Antigua and Barbuda is a twin island country lying between the Caribbean and the Atlantic Ocean
There are plenty of hotels and resorts suitable for parents traveling with babies and toddlers and you will also be able to find plenty of family friendly activities. There are rain forests, historical sites, stunning beaches and the buzzing Saturday market in St Johns, the capital, is not to be missed. Another great option is to catch a barbecue at Shirley Heights with its magnificent views across the neighbouring islands.
When to go
Temperatures in Antigua are warm year-round and are generally between 25–30°C, dropping a few degrees in winter (Dec–May) and heating up again in June, July and August. June to November (the hurricane season) sees the heaviest rainfall, with occasional tropical storms.
The peak visitor season is between December and February. Try March, April and May for family holidays, when there are fewer visitors (and lower prices) but the weather is still gorgeous.
Antigua’s annual Carnival occurs in July and August so don’t miss this if you do decide to travel at this time.
Antigua’s VC Bird International Airport is a major international and regional hub serving the north-eastern Caribbean. There are air links with both the UK and the USA. British Airways, Virgin Atlantic and Thompson Airways all fly direct from London Gatwick and flights from the UK take around 8 hours 40 minutes and Antigua is 5 hours behind GMT, so expect some jetlag.
Antigua Barbuda Montserrat Air (www.antigua-flights.com) operates daily scheduled flights between Antigua and Barbuda.A helicopter ride and tour is also available from Antigua to Barbuda (www.caribbeanhelicopters.com).
Most buses run from St. Johns and tend to serve local rather than tourist routes.
Taxis are reliable and plentiful. You will also be able to find taxis with car seats although these are not required by law. For a list of taxi companies in Antigua click here.
Baby & Toddler Essentials
Supermarkets in Antigua are few and far between and you probably will not be able to find the brands your child is used to in Europe and the USA etc. In Dickenson bay there is quite a large First Choice Supermarket, which sells many brands of nappies, including Pampers and Huggies. You can also find baby wipes here. These are a little more expensive than the UK but they are available if you need them. Swim nappies are not widely available.
Gerber, which is made by Nestle, is available in First Choice and in some other smaller supermarkets. This is also available in the USA.
There are a number of powdered milk brands available including some lactose or soy free ones.
Always use bottled water for preparing bottles and for keeping little ones hydrated. The tap water is chlorinated and generally safe to drink but the difference in how it is treated may cause stomach upsets.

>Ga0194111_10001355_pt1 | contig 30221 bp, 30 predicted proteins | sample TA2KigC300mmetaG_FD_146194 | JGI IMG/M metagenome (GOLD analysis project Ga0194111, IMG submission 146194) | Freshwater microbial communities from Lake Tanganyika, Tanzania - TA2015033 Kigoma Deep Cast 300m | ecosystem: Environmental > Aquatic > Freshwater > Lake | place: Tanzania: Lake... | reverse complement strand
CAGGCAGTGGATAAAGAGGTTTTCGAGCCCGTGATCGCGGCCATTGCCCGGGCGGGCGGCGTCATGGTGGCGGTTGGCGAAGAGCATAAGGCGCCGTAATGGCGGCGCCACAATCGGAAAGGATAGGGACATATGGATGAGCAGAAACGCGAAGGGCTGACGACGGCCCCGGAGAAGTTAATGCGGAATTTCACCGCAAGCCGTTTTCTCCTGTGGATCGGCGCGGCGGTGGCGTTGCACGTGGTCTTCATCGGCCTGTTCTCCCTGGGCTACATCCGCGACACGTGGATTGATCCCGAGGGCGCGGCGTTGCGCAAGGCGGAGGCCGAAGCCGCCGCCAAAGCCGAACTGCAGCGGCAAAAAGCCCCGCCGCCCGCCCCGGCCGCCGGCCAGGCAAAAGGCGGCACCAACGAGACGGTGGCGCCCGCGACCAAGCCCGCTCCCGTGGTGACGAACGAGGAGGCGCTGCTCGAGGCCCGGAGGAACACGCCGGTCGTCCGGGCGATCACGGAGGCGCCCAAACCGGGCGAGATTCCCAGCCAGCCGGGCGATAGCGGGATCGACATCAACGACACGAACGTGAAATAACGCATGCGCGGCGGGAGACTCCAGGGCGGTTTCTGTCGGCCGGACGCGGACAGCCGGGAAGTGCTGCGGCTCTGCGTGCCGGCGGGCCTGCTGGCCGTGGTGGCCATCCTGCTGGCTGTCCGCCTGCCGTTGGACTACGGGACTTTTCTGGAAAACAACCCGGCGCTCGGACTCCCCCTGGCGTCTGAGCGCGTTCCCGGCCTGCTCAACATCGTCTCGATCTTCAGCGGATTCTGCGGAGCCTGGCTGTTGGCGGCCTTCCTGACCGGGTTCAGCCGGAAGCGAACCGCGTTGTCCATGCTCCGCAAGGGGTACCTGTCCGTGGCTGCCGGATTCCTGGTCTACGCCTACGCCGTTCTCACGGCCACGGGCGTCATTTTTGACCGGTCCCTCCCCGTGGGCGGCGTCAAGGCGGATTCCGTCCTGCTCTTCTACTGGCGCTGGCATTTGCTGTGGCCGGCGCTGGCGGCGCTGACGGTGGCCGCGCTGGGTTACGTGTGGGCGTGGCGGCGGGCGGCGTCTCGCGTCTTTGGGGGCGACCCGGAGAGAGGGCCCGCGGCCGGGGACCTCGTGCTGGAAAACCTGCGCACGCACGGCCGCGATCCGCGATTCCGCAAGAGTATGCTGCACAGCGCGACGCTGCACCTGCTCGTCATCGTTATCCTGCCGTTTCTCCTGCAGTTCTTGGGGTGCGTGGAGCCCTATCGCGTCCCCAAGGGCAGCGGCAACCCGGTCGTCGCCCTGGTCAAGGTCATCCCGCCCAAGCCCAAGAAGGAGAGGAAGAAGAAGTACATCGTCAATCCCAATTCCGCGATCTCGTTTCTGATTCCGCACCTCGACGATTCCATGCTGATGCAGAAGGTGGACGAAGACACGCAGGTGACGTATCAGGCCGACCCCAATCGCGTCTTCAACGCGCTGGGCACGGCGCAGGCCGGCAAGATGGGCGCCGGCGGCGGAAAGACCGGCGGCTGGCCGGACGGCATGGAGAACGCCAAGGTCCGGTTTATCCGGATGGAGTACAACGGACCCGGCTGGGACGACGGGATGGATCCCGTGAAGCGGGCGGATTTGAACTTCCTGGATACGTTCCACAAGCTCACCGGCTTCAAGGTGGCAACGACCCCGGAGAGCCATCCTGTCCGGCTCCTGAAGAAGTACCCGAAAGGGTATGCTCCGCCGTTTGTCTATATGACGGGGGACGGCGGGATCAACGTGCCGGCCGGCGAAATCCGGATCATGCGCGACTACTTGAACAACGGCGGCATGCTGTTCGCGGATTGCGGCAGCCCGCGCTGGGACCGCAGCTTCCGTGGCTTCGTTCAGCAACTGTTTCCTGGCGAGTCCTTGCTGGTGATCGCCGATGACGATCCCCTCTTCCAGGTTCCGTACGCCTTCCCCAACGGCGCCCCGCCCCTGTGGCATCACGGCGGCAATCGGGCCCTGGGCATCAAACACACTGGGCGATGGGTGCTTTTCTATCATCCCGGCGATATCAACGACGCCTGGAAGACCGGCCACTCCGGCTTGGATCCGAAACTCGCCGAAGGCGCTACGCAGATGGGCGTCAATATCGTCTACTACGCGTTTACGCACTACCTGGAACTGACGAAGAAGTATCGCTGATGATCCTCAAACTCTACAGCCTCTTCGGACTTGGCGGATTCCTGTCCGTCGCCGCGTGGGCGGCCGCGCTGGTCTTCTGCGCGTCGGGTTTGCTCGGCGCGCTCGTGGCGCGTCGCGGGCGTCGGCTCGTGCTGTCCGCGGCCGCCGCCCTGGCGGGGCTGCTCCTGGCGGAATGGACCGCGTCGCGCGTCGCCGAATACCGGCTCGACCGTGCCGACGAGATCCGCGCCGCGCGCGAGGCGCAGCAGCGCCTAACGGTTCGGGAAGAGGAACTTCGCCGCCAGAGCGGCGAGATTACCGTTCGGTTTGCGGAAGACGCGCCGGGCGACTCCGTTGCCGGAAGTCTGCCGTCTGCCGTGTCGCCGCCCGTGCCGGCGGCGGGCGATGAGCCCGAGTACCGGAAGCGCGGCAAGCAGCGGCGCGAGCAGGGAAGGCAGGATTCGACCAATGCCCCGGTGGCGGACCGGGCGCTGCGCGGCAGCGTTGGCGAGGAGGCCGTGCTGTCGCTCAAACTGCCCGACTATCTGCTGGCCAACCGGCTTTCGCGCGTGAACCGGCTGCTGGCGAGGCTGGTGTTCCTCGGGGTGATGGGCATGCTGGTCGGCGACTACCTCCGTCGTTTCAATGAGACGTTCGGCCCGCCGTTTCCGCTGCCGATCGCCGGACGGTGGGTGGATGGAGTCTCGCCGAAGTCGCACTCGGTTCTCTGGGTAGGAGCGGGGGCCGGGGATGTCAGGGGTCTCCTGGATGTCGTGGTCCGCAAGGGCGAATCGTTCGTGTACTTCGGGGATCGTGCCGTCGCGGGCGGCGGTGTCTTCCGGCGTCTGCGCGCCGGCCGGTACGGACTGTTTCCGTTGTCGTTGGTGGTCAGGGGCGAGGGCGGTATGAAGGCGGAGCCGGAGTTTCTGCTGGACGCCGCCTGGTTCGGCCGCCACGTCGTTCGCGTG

You can buy pasteurized milk in supermarkets which is safe to drink.
Many hotels on Antigua offer all-inclusive options, which can make for easy family holidays. Outside the resorts there is an excellent range of restaurants, small cafés and roadside bars to cater for most tastes.
Try a Caribbean stew of fish, chicken or mutton, or jerk chicken, rice and peas. Other local specialties include salted codfish served with tomato sauce and other fresh fish dishes (with the fish usually served blackened). Many of the sauces are very hot so be sure to ask when ordering for little ones.
You will be able to find fresh fruit everywhere and don’t miss the black pineapple (an extra-sweet type), green figs (bananas) and breadfruit.
The bar and restaurant at Shirley Heights is great for families on Thursdays and Sundays (with famous BBQ parties featuring a live steel band).
You will be able to find high chairs in the hotels and resorts and in many of the restaurants. There are also baby equipment rental agencies on the island that deliver. Smaller cafes and restaurants may not offer high chairs so bring a fold away high chair which you can pop in your bag if you will be doing a lot of exploring outside of your resort.
Health & Wellbeing
Health insurance is strongly recommended as medical treatment is expensive. There are several GPs on the island as well as one hospital and one private clinic. Recompression chambers are on nearby Saba and St Thomas (travel by air ambulance). Please note that the private health clinic, Adelin does not accept medical travel insurance in payment for treatment, and will require a deposit of US$4,000 by credit card before treatment can be given.
Food and drink
Mains water is normally chlorinated and, whilst relatively safe, may cause mild abdominal upsets so it is best to use bottled water for young children and when preparing bottles. Bottled water is available and is advised for the first few weeks of the stay. Milk is pasteurised and dairy products are safe for consumption so there is no need to be overly cautious. Local meat, poultry, seafood, fruit and vegetables are generally considered safe to eat.
Malaria is not present but dengue fever may occur. Normal precautions against mosquito bites should be taken and visitors should drink plenty of water to mitigate any risk of heat stroke due to high temperatures. See Insect Protection and Sun Protection for more information.
Be sure to speak to your GP about health risks before booking a trip to Antigua with a baby or toddler. Vaccinations for Hep A and tetanus are recommended.